This post first appeared on the South Texas VA Health Care System website.
While the city of San Antonio was gearing up for its annual Fiesta, San Antonio Veterans had a more somber event to attend to just north of downtown at the Fort Sam Houston National Cemetery.
A military ceremony was held for unclaimed cremains of five Veterans from Potter County (Amarillo), Texas. The Veterans are:
Laird Orton Jr.
The journey for these Veterans was started by the Missing in America Project, a non-profit dedicated to finding family of deceased, and providing a proper burial for Veterans.
The project’s Texas State Coordinator Joyce Earnest said the five had no family. “These Veterans were alone when they died,” Earnest said. “But we put them to rest in their rightfully-earned final home.”
Getting them to that home was arduous for Earnest who started with a list of 92 names. She began cross referencing data at a VA in Missouri to check for eligibility. Out of 92, six were Veterans; one was reunited with his next of kin. The process of identifying these patriots took a total of eight months.
Although alone at the time of their passing, the five Veterans were escorted to San Antonio by their Veteran family, The Patriot Guard Riders. They escorted them from Potter County, Texas to Fort. Sam, a distance of 485 miles. Some of the San Antonio Chapter riders even went up to Amarillo to oversee the ride.
Deputy State Captain of the Patriot Guard, Jean Clark said they owed that trip to their Veteran brothers. “When a Veteran passes and does not have any family, we fill in for them,” Clark said. “We become their family.”
Before you could see the funeral procession, a roar of 40 motorcycles broke up the normally dead silent hallowed grounds of the Fort Sam Cemetery. The Patriot Guard’s presence was confirmed by the sea of red white and blue, which prompted attendees to stand and await their arrival. The hearse pulled into the ceremonial area, encircling it, with their loyal escort in tow. The riders parked, and gathered in a grassy area, hugging and congratulating one another … the honorable mission now safely complete.
With what must have brought back memories of service to even the most senior in the group, Clark and the other leaders barked out orders to assemble. Male, female, old and young, wearing their respective service memorabilia, assembled shoulder to shoulder, preparing for the last small portion of the Veterans’ journey.
The cremains were cloaked in red velvet satchels and in an almost symbolic passing of the guard, each set of remains was carefully exchanged from the very senior Patriot Guard members to the youthful Douglas MacArthur High School Junior ROTC who walked the cremains through the waiting members of the guard who synchronously rendered their salutes.
It’s an impressive show of patriotism that Clark says without question is a mandatory service to Veterans. “Most of us are Veterans, some of us are not, but we don’t care. Some of us ride motorcycles, and some of us do not, and we don’t care,” Clark uttered emotionally.” All we require is that you have a desire to honor Veterans, and you do it in a dignified manner.” “The Patriot Guard Riders is all-voluntary, so there are 330,000 that don’t get paid. That’s amazing,” Clark added. “We donate our time, our resources; our hearts to make sure no Veteran goes alone.”
The cremains were assembled in a viewing area, each accompanied by a U.S. flag. The flag detail read aloud the history of the flag-folding ceremony, while the folds were completed by active duty members of the Veterans’ respective branches. Once complete, rifle volleys rang out, setting off the playing of taps by the Ceremonial Services Detachment.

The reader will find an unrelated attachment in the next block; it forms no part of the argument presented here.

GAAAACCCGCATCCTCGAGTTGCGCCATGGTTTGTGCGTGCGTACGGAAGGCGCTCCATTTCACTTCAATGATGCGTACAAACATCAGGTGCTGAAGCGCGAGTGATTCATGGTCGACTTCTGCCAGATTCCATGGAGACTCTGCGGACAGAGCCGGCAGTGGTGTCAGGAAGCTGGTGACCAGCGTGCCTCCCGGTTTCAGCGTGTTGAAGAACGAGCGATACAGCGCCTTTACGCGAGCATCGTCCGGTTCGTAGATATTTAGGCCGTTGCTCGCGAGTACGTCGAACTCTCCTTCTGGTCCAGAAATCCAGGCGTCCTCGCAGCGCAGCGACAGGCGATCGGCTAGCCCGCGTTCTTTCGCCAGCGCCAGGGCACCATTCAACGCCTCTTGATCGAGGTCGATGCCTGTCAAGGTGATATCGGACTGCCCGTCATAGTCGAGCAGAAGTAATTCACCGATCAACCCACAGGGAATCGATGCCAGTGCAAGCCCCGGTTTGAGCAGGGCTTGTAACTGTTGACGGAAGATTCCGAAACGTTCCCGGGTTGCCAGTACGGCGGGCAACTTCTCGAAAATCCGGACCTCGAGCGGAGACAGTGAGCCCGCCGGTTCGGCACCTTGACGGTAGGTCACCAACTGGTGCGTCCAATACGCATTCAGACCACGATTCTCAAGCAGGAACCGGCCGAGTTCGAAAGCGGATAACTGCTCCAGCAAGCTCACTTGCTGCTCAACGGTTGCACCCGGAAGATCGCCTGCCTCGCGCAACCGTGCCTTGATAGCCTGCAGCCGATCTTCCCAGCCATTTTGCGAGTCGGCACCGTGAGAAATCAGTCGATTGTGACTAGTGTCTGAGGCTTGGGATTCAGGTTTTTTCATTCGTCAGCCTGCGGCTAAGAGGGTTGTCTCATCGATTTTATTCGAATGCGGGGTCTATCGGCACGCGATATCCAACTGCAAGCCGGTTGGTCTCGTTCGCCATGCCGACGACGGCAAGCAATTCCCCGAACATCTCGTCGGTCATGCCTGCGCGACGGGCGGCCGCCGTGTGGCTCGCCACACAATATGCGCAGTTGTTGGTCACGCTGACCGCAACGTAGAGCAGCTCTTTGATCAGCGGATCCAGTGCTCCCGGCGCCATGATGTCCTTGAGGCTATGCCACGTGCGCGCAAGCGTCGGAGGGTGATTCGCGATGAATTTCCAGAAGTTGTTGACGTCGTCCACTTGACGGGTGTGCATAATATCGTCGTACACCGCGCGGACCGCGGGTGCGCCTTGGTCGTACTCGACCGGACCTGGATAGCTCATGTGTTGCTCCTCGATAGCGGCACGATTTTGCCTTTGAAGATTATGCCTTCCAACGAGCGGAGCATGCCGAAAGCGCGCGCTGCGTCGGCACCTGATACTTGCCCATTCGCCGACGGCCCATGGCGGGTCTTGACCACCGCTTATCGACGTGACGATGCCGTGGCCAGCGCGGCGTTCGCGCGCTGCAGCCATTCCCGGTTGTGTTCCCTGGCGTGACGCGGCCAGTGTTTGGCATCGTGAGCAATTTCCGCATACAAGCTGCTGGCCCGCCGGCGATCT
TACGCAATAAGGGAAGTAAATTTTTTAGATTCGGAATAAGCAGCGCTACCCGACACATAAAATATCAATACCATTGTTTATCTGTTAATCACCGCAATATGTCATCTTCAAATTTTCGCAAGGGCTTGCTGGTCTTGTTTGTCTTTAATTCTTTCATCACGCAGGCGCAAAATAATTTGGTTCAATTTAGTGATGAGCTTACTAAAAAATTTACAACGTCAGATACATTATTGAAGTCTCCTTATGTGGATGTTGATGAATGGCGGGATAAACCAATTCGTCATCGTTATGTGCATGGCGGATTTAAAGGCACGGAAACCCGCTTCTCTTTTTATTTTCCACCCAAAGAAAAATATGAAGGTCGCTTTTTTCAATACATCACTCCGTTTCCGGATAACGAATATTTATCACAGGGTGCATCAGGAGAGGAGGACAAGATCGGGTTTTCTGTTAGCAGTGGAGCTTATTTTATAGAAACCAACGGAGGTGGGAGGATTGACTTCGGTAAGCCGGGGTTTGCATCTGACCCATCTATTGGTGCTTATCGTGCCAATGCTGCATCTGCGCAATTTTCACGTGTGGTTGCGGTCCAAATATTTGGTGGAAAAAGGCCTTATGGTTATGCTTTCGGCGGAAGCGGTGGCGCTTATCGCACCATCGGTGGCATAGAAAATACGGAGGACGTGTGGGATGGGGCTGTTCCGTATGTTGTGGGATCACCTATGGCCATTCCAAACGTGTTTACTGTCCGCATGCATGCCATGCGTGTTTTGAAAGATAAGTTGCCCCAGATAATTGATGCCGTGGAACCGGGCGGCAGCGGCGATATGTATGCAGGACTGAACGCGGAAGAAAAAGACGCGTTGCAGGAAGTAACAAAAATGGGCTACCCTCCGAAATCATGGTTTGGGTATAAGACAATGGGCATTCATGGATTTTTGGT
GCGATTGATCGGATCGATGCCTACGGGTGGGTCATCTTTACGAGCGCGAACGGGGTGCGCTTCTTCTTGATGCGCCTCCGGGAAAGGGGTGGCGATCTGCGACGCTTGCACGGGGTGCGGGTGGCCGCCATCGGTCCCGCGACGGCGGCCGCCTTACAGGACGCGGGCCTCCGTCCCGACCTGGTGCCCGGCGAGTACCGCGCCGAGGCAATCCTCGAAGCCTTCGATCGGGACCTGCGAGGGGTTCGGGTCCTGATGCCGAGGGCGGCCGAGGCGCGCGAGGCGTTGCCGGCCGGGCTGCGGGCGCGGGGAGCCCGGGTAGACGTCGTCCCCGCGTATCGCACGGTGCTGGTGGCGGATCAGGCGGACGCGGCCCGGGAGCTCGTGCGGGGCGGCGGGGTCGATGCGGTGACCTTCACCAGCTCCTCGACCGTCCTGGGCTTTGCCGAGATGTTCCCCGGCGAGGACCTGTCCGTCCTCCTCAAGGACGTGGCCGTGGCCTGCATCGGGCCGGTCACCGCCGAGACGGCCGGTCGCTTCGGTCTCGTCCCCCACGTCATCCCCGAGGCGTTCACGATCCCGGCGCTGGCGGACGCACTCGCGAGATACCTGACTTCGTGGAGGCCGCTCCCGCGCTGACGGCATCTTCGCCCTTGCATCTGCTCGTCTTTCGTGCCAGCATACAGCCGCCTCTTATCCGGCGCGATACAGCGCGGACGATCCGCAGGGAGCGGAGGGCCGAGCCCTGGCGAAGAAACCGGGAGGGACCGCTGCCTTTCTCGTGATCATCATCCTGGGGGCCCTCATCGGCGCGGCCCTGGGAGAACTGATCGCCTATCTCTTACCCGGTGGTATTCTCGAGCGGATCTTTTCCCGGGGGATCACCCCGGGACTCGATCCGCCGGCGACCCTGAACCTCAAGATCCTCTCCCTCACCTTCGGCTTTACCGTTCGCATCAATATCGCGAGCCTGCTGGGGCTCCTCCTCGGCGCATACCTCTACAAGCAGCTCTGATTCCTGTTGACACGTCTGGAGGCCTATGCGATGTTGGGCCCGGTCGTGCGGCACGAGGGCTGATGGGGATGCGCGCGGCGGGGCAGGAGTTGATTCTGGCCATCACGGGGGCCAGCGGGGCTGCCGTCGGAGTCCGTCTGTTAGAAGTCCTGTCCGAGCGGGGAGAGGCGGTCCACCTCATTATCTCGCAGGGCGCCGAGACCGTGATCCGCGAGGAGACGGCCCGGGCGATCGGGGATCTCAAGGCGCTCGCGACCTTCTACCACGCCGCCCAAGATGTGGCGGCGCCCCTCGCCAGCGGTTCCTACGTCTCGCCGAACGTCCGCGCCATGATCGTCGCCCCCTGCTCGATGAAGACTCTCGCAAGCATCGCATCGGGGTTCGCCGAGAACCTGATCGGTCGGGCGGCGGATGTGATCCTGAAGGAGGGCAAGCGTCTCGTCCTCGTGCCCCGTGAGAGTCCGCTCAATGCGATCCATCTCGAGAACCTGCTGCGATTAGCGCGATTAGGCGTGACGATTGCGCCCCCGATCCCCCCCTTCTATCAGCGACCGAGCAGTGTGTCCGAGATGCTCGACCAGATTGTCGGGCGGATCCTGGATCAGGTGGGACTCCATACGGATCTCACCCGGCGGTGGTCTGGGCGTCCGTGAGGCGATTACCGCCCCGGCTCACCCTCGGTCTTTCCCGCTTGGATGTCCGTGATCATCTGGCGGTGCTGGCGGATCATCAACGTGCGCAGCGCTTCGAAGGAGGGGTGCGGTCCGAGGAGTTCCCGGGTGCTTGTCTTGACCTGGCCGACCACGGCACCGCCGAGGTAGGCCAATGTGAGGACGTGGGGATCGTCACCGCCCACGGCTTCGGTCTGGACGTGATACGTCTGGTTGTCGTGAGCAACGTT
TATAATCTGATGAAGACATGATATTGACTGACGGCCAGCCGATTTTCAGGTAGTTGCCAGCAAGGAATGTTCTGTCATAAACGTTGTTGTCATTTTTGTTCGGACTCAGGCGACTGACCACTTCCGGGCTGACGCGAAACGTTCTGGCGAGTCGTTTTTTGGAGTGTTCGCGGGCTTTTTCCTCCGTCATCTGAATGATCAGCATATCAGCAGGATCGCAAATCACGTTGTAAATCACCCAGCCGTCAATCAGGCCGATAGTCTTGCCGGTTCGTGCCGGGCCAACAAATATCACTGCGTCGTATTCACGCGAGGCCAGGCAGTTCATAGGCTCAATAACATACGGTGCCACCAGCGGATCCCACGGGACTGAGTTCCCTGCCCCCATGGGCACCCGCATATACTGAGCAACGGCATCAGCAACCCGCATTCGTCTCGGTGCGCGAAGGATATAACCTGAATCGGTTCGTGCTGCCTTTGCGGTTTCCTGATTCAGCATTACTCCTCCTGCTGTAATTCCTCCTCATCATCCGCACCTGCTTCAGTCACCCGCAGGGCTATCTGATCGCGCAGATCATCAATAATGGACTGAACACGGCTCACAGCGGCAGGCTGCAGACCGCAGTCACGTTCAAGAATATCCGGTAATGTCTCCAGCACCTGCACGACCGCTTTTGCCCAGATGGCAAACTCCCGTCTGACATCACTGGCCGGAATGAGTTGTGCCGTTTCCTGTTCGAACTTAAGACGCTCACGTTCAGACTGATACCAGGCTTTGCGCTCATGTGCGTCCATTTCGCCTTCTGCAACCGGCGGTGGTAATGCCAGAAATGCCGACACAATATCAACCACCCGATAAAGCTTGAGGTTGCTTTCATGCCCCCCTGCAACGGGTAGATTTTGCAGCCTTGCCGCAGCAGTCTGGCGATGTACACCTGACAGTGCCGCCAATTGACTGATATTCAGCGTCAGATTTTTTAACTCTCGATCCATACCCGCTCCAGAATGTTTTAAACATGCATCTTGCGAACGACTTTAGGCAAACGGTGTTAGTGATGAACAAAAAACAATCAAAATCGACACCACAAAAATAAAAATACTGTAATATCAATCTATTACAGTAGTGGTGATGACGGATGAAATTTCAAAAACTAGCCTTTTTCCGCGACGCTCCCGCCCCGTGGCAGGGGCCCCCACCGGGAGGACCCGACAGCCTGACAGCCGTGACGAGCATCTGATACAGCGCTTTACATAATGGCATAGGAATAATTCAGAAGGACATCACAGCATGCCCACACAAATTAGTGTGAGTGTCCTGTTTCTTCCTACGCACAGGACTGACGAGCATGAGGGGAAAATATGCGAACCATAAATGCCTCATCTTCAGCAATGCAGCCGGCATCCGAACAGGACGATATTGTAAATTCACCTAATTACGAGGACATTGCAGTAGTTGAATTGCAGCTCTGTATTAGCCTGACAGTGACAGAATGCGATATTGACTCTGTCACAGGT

The crisply-folded flags for each Veteran were presented to the guests standing in as family, one of those deservedly being Joyce Earnest.
The ceremony was a relief for Earnest, her hard work, playing out before her. Addressing the attendees, she acknowledged there is more work to be done. “We need to blanket every mortuary in this country,” Earnest said. “There are Veterans languishing on shelves that need us, they need America.”
That call to action was echoed by Judge Tanner, whose willingness to assist made the interment a reality. “We are Americans,” the judge exclaimed. “This is really important that we are finally putting these Veterans to rest.” She added that the country owes them that for sacrificing so much, even their identities.
Clark said there are an estimated 30,000 Veteran cremains needing to be identified.
Earnest, whose husband Tom is a Veteran and member of the Memorial Services Detachment, has a place reserved in the same cemetery she painstakingly arranged for the Veterans interred that day. “By the time I am laid to rest in these hallowed grounds, I hope there are no longer any unclaimed remains.”
Korean War Veteran John Heinesh, who has come close to his own mortality on a few occasions, knew attending was important and treated it like a duty. “Out at my ranch, we hold official wreath and flag burnings, to dispose of them properly” Heinesh said. “Always, always do for the Vets, anything for the Vets” he said, adding that although he regretted not being able to re-enter the service after the war, he was proud he was able to accomplish his goal of becoming a soldier, a dream he had since he was a boy.
This outpouring of patriotism and support humbles Fort Sam Houston Cemetery Director Elfrieda Robinson, but it does not surprise her. “We are so fortunate to have such strong support from the community,” Robinson said. “They and their families are the reason we are here, and this community deserves nothing but the best and our best service to them.”
What might normally be a melancholy event for all intents and purposes turned into a day that a community came together and brought their soldiers home.
About the author: Steven J. Goetsch is a South Texas VA Health Care System public affairs officer.